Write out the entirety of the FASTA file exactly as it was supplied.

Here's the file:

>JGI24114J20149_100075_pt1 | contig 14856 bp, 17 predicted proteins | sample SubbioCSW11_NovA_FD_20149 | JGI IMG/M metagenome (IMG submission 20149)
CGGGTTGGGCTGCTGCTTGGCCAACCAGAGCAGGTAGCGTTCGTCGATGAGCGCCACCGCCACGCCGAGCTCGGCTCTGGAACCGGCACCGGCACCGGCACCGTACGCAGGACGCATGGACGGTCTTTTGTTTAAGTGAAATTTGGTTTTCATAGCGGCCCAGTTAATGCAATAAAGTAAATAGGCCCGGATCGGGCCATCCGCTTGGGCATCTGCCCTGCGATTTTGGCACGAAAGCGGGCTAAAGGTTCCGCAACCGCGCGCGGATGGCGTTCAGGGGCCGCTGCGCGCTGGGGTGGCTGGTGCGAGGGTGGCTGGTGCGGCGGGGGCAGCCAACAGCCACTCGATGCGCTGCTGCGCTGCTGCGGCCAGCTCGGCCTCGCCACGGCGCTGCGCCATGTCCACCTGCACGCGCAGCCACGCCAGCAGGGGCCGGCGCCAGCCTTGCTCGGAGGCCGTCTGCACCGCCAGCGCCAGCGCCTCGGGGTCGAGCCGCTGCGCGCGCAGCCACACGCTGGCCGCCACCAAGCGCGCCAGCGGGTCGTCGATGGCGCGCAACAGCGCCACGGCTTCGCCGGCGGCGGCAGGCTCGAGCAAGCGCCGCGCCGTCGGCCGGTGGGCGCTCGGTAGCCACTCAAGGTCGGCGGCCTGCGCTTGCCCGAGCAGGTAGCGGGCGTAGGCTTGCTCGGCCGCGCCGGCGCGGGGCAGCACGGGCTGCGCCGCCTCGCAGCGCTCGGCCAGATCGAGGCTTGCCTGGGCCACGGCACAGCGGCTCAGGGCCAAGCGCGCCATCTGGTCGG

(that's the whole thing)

>JGI24114J20149_100075_pt1 | contig 14856 bp, 17 predicted proteins | sample SubbioCSW11_NovA_FD_20149 | JGI IMG/M metagenome (IMG submission 20149)
CGGGTTGGGCTGCTGCTTGGCCAACCAGAGCAGGTAGCGTTCGTCGATGAGCGCCACCGCCACGCCGAGCTCGGCTCTGGAACCGGCACCGGCACCGGCACCGTACGCAGGACGCATGGACGGTCTTTTGTTTAAGTGAAATTTGGTTTTCATAGCGGCCCAGTTAATGCAATAAAGTAAATAGGCCCGGATCGGGCCATCCGCTTGGGCATCTGCCCTGCGATTTTGGCACGAAAGCGGGCTAAAGGTTCCGCAACCGCGCGCGGATGGCGTTCAGGGGCCGCTGCGCGCTGGGGTGGCTGGTGCGAGGGTGGCTGGTGCGGCGGGGGCAGCCAACAGCCACTCGATGCGCTGCTGCGCTGCTGCGGCCAGCTCGGCCTCGCCACGGCGCTGCGCCATGTCCACCTGCACGCGCAGCCACGCCAGCAGGGGCCGGCGCCAGCCTTGCTCGGAGGCCGTCTGCACCGCCAGCGCCAGCGCCTCGGGGTCGAGCCGCTGCGCGCGCAGCCACACGCTGGCCGCCACCAAGCGCGCCAGCGGGTCGTCGATGGCGCGCAACAGCGCCACGGCTTCGCCGGCGGCGGCAGGCTCGAGCAAGCGCCGCGCCGTCGGCCGGTGGGCGCTCGGTAGCCACTCAAGGTCGGCGGCCTGCGCTTGCCCGAGCAGGTAGCGGGCGTAGGCTTGCTCGGCCGCGCCGGCGCGGGGCAGCACGGGCTGCGCCGCCTCGCAGCGCTCGGCCAGATCGAGGCTTGCCTGGGCCACGGCACAGCGGCTCAGGGCCAAGCGCGCCATCTGGTCGG